When I restarted in the Windows ecosystem, I was installing PowerShell modules like this:
This is similar to installing a Python package with pip in Linux:
pip install ansible
Like the Linux ecosystem, the Windows ecosystem has several package databases. The PS Gallery I linked above. Chocolatey Packages. The NuGet Gallery. They each host different kinds of software, similar to how you can install different kinds of software from PyPI, Ruby Gems, and yum/apt.
In Linux, you work with each system separately from the others. In Windows, you can work with them separately, but you usually shouldn’t. Microsoft built PackageManagement (formerly OneGet) to orchestrate the different package repositories. Now, each source of packages is implemented in a “Provider”. There’s a provider for the PS Gallery (called PowerShellGet) and another for Chocolatey. PackageManagement gives you a single interface to all of them through one set of cmdlets. Check out their architecture diagram.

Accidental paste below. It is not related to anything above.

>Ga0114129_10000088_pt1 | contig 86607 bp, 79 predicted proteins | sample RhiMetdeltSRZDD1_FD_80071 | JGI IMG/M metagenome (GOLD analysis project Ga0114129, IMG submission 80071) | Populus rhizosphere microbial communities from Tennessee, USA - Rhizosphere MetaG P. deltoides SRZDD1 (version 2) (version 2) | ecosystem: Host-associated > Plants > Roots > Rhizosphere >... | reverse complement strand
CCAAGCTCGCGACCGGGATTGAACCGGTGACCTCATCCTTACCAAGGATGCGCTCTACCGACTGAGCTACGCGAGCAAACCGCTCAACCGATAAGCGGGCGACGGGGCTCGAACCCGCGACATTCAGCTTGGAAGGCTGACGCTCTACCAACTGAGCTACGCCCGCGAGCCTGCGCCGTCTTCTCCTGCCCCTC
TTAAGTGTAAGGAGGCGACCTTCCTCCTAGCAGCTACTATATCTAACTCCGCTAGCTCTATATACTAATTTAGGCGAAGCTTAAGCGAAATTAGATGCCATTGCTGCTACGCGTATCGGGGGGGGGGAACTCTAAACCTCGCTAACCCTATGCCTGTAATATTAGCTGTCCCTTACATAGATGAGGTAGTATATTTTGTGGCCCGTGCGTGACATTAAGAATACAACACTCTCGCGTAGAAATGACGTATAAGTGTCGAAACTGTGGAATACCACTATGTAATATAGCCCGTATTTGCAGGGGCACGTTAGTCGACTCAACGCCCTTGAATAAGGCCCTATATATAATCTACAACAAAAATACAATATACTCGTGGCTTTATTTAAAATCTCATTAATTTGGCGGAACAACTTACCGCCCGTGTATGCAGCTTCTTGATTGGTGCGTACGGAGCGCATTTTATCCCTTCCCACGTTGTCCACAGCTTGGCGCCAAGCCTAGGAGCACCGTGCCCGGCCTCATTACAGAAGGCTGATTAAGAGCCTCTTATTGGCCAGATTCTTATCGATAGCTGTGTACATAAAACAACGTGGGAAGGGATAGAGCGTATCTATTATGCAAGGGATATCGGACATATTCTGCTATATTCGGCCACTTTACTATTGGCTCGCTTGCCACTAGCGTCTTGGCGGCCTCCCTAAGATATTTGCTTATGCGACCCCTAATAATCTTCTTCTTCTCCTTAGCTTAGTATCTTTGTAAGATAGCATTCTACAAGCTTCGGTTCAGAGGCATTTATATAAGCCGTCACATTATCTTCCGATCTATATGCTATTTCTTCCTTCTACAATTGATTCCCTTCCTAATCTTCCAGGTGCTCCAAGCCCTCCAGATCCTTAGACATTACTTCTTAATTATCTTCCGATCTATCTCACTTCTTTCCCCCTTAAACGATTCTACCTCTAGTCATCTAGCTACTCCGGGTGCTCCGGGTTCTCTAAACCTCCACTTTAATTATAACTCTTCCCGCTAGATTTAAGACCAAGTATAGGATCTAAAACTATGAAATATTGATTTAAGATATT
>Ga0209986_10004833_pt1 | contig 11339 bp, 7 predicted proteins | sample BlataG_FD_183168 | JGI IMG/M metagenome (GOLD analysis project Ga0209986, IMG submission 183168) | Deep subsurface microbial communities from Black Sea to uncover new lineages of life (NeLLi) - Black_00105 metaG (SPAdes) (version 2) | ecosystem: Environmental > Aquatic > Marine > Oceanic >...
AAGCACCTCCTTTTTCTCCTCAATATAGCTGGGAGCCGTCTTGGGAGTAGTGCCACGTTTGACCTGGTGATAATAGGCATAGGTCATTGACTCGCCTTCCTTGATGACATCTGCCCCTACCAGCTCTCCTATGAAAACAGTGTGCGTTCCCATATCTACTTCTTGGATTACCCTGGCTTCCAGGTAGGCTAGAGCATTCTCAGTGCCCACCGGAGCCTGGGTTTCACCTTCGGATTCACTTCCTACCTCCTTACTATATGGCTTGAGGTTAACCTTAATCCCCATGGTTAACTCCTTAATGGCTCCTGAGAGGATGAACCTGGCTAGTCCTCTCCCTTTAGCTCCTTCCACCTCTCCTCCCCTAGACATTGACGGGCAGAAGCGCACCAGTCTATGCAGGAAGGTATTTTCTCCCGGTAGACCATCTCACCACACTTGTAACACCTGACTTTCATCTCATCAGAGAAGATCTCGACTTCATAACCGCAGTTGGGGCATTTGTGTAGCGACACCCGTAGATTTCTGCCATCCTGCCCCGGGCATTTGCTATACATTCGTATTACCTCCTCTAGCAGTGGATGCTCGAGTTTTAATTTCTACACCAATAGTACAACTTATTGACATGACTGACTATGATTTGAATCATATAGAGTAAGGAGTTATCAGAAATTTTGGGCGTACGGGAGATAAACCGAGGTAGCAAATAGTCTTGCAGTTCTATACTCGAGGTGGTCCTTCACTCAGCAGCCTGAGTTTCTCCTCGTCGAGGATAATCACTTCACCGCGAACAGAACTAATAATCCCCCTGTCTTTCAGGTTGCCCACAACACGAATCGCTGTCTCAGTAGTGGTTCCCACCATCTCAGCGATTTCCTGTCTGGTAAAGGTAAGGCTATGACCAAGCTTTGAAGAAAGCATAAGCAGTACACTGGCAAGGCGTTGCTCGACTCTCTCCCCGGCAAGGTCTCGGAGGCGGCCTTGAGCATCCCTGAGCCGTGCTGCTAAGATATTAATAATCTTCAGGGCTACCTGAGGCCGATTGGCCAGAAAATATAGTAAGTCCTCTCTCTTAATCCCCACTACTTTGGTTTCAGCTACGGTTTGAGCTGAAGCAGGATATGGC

So, we don’t need to use Install-Module to work directly with PS Gallery. Instead, we can just ask PackageManagement to install what we need and it’ll figure out where to get it from:
You can also do things like check where an installed package came from:
Get-Package 'PSDscResources' Name Version Source ProviderName ---- ------- ------ ------------ PSDscResources 220.127.116.11 https://www.powershellgallery.c… PowerShellGet
In Linux, work with each package manager separately. In Windows, just use PackageManagement.
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